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“C” is for Cherokee Path

“C” is for Cherokee Path. The Cherokee Path was one of the most important trade networks of early Carolina, connecting Charleston with the Cherokee Indians of South Carolina, Georgia, North Carolina, and Tennessee. Following the Yamassee War, traders moved northward through Saluda Old Town and Ninety Six to the Dividing Path on the Savannah River. Here a trail to the west led to Cherokee villages along the Tugaloo River and to the Creeks, but the more traveled northern path alongside the Chattooga and Little Tennessee Rivers accessed the Cherokee lower, middle and upper settlements. These settlements produced quality deer hides, pelts, baskets, and chestnuts. Fort Prince George was built at Keowee in 1753 to protect the trade. Originally only a trail hundreds of miles long, the Cherokee Path was gradually improved and horses replaced Indian bearers.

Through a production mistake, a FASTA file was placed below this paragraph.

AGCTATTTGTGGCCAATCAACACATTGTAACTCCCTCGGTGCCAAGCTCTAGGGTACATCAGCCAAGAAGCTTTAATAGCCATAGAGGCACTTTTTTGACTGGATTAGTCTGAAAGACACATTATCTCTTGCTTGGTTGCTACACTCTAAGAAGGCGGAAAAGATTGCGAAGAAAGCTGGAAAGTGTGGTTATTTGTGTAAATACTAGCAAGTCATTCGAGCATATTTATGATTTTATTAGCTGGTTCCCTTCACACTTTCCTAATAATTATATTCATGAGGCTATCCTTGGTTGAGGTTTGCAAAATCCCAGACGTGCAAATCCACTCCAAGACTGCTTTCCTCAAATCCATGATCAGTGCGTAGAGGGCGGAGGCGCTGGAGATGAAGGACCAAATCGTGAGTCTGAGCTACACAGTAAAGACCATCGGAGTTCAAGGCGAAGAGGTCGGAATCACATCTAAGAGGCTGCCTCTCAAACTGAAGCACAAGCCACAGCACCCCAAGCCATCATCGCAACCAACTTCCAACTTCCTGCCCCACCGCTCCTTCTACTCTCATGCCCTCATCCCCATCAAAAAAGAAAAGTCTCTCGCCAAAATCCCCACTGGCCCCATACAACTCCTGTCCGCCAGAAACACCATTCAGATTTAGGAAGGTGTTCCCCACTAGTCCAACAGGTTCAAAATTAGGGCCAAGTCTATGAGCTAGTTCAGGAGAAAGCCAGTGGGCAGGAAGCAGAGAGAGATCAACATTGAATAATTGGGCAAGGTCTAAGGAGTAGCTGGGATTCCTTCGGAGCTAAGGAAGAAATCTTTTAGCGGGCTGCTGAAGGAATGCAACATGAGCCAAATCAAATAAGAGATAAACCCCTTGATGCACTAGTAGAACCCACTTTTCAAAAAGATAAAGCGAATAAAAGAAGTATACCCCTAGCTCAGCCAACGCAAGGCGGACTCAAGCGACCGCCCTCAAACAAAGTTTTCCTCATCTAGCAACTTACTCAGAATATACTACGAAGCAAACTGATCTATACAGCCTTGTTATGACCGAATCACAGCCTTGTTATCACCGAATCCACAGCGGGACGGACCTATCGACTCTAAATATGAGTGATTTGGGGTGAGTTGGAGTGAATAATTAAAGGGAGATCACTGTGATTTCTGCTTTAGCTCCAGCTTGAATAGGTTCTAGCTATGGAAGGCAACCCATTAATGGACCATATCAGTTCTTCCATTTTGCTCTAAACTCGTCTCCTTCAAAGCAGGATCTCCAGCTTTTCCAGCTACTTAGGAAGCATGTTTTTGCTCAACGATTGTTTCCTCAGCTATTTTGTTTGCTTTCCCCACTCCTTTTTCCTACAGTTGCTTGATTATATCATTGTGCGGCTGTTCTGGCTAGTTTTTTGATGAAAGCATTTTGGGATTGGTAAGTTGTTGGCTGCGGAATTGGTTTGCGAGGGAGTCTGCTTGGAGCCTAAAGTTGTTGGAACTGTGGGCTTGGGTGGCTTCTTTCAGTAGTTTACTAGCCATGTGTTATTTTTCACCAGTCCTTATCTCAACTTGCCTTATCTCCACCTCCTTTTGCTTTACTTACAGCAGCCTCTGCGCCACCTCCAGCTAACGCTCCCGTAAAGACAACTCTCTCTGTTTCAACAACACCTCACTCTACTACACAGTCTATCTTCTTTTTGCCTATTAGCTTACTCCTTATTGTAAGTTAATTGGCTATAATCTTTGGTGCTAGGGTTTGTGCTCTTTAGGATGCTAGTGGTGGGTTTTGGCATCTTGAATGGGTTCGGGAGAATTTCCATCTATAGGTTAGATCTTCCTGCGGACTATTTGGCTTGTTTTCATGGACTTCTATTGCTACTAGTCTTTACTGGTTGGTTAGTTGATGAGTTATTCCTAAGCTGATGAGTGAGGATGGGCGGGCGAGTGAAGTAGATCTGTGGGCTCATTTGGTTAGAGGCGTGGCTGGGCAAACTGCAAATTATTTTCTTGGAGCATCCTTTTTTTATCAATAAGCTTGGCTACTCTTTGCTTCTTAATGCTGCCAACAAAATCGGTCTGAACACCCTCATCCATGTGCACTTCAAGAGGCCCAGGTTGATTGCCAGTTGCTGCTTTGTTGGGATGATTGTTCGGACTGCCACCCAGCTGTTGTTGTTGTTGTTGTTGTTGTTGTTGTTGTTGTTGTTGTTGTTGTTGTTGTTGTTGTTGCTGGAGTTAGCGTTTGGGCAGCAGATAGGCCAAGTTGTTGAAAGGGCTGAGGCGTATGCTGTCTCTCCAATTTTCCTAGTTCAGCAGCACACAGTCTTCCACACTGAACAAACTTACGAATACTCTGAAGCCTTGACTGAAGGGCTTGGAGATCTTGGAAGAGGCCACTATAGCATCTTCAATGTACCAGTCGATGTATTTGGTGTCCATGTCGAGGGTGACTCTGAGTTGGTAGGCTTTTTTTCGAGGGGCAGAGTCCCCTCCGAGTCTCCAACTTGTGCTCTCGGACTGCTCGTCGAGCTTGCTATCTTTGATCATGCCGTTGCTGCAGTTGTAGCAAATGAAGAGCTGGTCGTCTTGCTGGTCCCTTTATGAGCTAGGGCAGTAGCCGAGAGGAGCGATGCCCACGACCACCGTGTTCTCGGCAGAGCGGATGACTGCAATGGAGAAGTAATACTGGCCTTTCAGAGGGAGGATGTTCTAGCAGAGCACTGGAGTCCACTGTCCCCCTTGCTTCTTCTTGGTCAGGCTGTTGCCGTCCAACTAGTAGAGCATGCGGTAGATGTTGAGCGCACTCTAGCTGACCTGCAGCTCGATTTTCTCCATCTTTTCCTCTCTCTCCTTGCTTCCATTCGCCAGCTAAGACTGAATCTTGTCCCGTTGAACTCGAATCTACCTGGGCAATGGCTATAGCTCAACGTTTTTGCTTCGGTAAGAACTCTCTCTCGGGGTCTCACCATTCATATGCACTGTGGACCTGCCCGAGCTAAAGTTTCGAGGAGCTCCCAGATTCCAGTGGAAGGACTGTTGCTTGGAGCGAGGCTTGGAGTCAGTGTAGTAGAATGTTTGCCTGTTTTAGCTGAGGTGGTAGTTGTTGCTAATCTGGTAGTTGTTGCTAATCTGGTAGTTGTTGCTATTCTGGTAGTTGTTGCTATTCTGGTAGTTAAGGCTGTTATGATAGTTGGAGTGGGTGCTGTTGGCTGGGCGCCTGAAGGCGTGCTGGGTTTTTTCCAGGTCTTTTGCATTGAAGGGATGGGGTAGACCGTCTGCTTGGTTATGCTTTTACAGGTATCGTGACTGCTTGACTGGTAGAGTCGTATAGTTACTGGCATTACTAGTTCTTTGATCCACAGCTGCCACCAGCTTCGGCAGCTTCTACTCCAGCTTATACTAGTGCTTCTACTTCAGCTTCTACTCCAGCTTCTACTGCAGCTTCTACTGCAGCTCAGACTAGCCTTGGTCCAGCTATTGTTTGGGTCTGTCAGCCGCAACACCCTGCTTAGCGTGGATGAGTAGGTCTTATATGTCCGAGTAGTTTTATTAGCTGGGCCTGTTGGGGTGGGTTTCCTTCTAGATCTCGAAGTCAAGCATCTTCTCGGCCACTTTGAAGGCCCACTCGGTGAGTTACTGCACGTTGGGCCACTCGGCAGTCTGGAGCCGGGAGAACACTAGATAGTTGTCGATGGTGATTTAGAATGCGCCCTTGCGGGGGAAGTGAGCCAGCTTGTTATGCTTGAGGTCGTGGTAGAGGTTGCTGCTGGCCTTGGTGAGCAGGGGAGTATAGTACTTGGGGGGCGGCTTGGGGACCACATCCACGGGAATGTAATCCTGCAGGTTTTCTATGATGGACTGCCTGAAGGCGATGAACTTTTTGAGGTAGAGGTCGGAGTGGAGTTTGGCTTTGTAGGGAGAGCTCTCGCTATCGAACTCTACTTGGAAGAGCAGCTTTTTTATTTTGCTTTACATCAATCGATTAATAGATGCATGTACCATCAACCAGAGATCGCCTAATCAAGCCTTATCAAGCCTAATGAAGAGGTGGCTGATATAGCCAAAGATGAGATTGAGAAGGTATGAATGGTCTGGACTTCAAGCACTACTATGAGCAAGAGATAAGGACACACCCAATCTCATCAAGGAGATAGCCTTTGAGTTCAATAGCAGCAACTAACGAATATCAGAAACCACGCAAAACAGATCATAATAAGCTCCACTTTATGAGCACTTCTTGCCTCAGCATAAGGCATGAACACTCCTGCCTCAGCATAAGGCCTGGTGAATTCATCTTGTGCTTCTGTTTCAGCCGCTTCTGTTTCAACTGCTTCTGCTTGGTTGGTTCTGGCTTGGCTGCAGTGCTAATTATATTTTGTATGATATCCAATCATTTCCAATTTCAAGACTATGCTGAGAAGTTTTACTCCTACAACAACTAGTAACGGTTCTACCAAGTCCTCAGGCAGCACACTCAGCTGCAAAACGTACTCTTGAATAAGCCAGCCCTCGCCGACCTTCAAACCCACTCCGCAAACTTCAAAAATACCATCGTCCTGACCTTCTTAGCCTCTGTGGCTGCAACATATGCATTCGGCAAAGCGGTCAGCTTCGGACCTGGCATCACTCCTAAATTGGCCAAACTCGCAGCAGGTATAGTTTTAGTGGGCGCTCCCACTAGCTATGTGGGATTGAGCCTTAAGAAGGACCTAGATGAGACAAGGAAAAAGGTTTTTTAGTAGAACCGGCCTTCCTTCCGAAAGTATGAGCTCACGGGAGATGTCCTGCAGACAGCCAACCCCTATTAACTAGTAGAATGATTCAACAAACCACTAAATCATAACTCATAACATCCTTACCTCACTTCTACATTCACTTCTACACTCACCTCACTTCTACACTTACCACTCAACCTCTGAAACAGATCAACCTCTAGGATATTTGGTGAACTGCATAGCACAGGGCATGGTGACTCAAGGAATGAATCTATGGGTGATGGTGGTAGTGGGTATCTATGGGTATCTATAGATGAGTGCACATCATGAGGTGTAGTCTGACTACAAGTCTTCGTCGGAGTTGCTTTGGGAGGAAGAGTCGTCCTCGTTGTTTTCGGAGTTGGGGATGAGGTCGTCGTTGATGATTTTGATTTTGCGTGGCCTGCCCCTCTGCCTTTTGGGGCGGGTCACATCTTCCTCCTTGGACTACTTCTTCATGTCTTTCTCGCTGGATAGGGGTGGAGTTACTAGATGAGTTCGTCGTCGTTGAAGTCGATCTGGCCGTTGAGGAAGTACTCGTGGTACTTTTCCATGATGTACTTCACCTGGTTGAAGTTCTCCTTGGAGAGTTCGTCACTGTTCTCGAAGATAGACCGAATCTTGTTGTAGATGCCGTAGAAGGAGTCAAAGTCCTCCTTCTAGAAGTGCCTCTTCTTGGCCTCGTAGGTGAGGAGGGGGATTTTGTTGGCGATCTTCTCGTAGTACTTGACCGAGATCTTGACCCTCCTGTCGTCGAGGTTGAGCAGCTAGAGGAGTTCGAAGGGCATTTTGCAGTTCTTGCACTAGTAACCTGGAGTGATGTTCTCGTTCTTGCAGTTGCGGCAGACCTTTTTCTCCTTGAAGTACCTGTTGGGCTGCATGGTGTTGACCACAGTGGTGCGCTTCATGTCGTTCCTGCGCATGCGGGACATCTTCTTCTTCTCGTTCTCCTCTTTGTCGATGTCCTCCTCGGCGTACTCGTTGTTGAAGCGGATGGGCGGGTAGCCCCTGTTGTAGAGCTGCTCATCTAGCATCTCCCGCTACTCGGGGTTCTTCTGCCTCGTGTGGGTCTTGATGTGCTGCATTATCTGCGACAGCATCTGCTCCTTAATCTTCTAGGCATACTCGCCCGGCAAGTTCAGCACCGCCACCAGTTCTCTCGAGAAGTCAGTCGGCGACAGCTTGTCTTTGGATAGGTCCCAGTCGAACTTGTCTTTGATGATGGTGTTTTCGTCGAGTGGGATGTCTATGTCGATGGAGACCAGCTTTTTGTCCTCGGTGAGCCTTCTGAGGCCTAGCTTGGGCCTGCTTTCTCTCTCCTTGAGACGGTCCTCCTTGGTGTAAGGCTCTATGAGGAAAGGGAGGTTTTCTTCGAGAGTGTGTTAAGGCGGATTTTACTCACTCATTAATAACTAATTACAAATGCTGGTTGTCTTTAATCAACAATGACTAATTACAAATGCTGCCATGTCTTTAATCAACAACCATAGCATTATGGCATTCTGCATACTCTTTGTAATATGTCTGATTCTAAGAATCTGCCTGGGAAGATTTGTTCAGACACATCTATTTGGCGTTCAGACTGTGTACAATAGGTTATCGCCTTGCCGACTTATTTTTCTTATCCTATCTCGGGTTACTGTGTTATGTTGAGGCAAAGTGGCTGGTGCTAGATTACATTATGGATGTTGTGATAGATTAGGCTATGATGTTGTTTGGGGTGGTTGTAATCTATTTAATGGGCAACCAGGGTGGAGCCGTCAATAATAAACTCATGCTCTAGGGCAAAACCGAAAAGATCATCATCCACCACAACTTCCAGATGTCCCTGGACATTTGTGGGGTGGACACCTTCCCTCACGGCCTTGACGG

Dr. Walter Edgar has two programs on South Carolina Public Radio: Walter Edgar's Journal, and South Carolina from A to Z. Dr. Edgar received his B.A. degree from Davidson College in 1965 and his Ph.D. from the University of South Carolina in 1969. After two years in the army (including a tour of duty in Vietnam), he returned to USC as a post-doctoral fellow of the National Archives, assigned to the Papers of Henry Laurens.